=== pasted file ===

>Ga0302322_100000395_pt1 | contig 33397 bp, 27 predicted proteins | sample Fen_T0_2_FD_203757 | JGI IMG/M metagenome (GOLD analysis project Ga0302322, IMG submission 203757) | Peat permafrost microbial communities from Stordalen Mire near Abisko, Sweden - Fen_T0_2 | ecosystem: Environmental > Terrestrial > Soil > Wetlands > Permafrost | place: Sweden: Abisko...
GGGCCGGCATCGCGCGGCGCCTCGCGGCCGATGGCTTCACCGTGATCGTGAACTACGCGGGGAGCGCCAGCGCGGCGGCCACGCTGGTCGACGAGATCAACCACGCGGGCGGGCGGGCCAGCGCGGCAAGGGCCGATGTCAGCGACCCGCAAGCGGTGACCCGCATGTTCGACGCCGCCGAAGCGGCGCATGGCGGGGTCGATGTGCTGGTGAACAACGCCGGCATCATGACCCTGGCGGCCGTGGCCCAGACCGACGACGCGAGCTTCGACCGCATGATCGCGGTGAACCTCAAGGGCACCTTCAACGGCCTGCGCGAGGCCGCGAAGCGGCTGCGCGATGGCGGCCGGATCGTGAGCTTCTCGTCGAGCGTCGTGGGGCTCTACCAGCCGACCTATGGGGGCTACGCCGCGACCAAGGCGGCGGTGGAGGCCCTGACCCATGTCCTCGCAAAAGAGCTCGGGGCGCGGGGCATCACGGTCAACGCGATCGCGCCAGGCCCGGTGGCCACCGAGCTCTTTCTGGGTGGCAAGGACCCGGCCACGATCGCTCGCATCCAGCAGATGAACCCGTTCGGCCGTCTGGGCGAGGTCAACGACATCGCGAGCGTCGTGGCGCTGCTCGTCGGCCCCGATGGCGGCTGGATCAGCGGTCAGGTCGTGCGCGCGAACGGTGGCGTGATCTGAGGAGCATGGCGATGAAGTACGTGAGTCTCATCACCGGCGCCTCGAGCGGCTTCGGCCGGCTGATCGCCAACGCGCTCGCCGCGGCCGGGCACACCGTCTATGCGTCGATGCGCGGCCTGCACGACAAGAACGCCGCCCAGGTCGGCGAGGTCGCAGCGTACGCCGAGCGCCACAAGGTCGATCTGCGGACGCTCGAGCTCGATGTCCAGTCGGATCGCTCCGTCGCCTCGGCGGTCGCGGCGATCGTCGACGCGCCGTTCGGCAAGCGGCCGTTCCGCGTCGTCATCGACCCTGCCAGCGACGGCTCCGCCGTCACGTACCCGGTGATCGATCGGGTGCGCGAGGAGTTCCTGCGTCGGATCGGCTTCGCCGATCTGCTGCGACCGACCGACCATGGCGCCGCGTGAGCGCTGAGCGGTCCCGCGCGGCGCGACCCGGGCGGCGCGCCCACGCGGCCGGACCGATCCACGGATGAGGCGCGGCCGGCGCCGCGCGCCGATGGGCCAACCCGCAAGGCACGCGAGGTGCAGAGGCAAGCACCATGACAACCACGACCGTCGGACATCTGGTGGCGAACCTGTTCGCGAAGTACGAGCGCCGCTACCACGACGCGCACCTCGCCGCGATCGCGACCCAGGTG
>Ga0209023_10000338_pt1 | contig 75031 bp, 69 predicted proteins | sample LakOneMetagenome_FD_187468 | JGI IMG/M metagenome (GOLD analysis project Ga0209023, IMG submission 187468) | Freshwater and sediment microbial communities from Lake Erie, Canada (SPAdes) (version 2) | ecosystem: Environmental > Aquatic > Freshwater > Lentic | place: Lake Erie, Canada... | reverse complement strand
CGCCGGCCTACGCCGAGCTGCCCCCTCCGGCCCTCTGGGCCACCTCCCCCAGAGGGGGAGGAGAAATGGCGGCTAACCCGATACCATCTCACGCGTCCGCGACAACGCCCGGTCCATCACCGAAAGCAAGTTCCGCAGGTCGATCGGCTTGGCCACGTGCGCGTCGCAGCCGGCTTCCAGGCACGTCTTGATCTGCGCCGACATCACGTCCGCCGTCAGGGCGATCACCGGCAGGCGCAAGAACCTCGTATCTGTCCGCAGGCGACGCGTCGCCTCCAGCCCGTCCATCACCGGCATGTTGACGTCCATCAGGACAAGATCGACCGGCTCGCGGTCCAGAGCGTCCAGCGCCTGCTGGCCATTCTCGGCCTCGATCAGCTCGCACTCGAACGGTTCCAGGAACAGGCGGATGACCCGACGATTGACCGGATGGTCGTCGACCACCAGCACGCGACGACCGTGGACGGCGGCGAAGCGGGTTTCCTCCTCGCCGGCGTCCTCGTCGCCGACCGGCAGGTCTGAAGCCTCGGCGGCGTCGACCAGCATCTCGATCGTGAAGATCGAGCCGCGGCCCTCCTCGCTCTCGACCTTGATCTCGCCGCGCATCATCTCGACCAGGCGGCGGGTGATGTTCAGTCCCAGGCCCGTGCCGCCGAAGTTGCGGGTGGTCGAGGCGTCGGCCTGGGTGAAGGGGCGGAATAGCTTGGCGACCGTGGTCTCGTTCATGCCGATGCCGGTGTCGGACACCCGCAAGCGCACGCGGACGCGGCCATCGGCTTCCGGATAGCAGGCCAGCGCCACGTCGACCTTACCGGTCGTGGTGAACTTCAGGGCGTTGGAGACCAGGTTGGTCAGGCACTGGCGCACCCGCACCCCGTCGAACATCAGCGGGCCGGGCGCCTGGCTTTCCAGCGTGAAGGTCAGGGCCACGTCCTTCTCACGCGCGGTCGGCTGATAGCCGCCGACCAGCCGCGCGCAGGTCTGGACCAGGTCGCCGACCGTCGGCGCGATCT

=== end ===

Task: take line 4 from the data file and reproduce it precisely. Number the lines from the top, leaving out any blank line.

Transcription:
CGCCGGCCTACGCCGAGCTGCCCCCTCCGGCCCTCTGGGCCACCTCCCCCAGAGGGGGAGGAGAAATGGCGGCTAACCCGATACCATCTCACGCGTCCGCGACAACGCCCGGTCCATCACCGAAAGCAAGTTCCGCAGGTCGATCGGCTTGGCCACGTGCGCGTCGCAGCCGGCTTCCAGGCACGTCTTGATCTGCGCCGACATCACGTCCGCCGTCAGGGCGATCACCGGCAGGCGCAAGAACCTCGTATCTGTCCGCAGGCGACGCGTCGCCTCCAGCCCGTCCATCACCGGCATGTTGACGTCCATCAGGACAAGATCGACCGGCTCGCGGTCCAGAGCGTCCAGCGCCTGCTGGCCATTCTCGGCCTCGATCAGCTCGCACTCGAACGGTTCCAGGAACAGGCGGATGACCCGACGATTGACCGGATGGTCGTCGACCACCAGCACGCGACGACCGTGGACGGCGGCGAAGCGGGTTTCCTCCTCGCCGGCGTCCTCGTCGCCGACCGGCAGGTCTGAAGCCTCGGCGGCGTCGACCAGCATCTCGATCGTGAAGATCGAGCCGCGGCCCTCCTCGCTCTCGACCTTGATCTCGCCGCGCATCATCTCGACCAGGCGGCGGGTGATGTTCAGTCCCAGGCCCGTGCCGCCGAAGTTGCGGGTGGTCGAGGCGTCGGCCTGGGTGAAGGGGCGGAATAGCTTGGCGACCGTGGTCTCGTTCATGCCGATGCCGGTGTCGGACACCCGCAAGCGCACGCGGACGCGGCCATCGGCTTCCGGATAGCAGGCCAGCGCCACGTCGACCTTACCGGTCGTGGTGAACTTCAGGGCGTTGGAGACCAGGTTGGTCAGGCACTGGCGCACCCGCACCCCGTCGAACATCAGCGGGCCGGGCGCCTGGCTTTCCAGCGTGAAGGTCAGGGCCACGTCCTTCTCACGCGCGGTCGGCTGATAGCCGCCGACCAGCCGCGCGCAGGTCTGGACCAGGTCGCCGACCGTCGGCGCGATCT